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SAMURAI CHAMPLOO #7 -- Watch & Learn

The evil Leprechaun is the only one with a dry eye after this one.

Isn’t anybody ever going to learn? Crime just doesn’t pay - - least of all in the Edo period.

As nerdy as it sounds, this show’s piqued my interest in reading about the history of crime and law enforcement in Japan. Most likely, the ship for a full exploration of that topic really sailed as soon as I finished picking classes for my History minor in college. Sad to say, I don’t get much of any opportunity to read non-fiction that’s unrelated to work these days; so a case like this, where a show gets me interested in a topic, sadly ends in a quick and awful Wikipedia perusal.

(Writing that out makes me feel as disgusted with myself as this pickpocket should’ve been with himself. Ha.)

Getting back on topic, this show’s absolutely riding the stride it just established with the Holland romp. The trio of leads are playing off each other nicely, I’m continually impressed by the inventiveness of what I’m getting each episode (what happened to the hip hop scratching, though?) and I’m man enough to admit that the show's Comedy/Tragedy mask dance moved me. The bones of the plot seem like they’ve been plucked right out of an old EC crime comic, but the transplantation to the samurai setting was wonderfully novel (to my experience, at least.)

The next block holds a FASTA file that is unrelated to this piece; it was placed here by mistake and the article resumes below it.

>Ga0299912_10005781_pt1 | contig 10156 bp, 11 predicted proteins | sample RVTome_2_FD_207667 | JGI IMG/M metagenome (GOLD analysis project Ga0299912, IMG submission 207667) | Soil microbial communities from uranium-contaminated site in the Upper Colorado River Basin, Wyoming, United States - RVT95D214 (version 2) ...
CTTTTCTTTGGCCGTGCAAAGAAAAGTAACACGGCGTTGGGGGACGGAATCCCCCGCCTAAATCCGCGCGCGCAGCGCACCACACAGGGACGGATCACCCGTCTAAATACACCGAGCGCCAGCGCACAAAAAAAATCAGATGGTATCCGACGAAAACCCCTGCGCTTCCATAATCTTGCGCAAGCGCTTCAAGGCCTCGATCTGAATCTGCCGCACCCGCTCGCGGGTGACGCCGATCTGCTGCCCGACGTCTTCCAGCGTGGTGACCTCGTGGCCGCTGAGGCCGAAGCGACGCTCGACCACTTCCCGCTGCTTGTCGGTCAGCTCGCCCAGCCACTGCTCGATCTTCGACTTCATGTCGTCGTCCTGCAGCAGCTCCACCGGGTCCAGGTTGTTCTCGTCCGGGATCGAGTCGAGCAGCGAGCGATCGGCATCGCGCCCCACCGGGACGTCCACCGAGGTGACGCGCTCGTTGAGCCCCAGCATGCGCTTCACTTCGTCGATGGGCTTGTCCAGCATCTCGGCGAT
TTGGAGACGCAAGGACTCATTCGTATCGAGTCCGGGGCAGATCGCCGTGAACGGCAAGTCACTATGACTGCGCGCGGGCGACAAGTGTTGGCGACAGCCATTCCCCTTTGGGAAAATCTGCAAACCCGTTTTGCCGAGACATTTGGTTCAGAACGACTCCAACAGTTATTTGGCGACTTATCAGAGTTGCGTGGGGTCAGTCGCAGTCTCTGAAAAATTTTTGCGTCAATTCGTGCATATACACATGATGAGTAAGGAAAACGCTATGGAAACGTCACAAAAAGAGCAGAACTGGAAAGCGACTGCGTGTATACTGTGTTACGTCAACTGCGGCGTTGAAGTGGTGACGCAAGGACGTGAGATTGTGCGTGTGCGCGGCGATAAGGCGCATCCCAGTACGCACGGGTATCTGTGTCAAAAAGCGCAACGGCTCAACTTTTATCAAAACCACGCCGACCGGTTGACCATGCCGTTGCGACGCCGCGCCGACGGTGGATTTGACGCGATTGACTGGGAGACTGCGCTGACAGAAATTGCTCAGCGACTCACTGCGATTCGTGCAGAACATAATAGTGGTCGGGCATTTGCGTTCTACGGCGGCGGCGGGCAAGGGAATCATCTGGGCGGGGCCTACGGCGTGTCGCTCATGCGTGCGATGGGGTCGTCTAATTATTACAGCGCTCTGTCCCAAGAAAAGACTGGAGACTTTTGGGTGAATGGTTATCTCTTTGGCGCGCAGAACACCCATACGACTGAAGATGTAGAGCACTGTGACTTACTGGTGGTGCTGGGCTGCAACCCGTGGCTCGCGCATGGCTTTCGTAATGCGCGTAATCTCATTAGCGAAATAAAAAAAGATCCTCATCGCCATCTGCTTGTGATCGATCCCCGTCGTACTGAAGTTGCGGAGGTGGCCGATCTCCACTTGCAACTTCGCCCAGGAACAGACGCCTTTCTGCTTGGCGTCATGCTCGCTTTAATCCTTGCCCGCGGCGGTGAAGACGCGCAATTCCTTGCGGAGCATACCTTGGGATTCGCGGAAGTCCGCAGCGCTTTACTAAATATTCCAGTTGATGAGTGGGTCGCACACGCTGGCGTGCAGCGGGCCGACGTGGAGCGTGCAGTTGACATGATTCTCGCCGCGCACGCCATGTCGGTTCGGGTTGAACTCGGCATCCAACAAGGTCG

The real trick, however, was the centering of all this drama on Fuu’s bittersweet naiveté. As I said, it takes a smart show to allow its characters to act stupidly sometimes; and you can’t help but feel for this cute young girl who gets a little crush on this cute young boy who loves his Momma so much. Even while it was amusing to watch how her voyeurism was interpreted as something healthy by the pickpocket’s mother (if the genders were reversed, I really don’t think a Peeping Tom would ever be mistaken for the boyfriend) it was an effectively sad narrative conceit to give us that fleeting glimpse of what a normal relationship for these kids might look like.

We can have all some fun with the evil, Leprechaun-like yakuza hood's charming sadism and Mugen's bull-in-China-shop approach to heroics... but it's that wistful stuff that really gives it weight. Let's see what absurdities and tragedies come next!

Watch this episode, "A Risky Racket” below and decide for yourself, then read my comments on the previous episode here.

Tom Pinchuk’s a writer and personality with a large number of comics, videos and features like this to his credit. Visit his website - - - - and follow his Twitter: @tompinchuk

Lurkeroon July 17, 2012 at 2:52 p.m.

If you want some good second-hand experience with organized crime in Japan. I suggest the Yakuza videogame series. I highly doubt its historical accuracy, but it is fun.

No_name_here staff on July 20, 2012 at 12:28 a.m.

@Lurkero said:

If you want some good second-hand experience with organized crime in Japan. I suggest the Yakuza videogame series. I highly doubt its historical accuracy, but it is fun.

Huh. I'll have to look into that.

Dig Deeper into Samurai Champloo

After a chance encounter, Fuu hires two samurai, Mugen and Jin, to assist her in her search for the samurai who smells of sunflowers.

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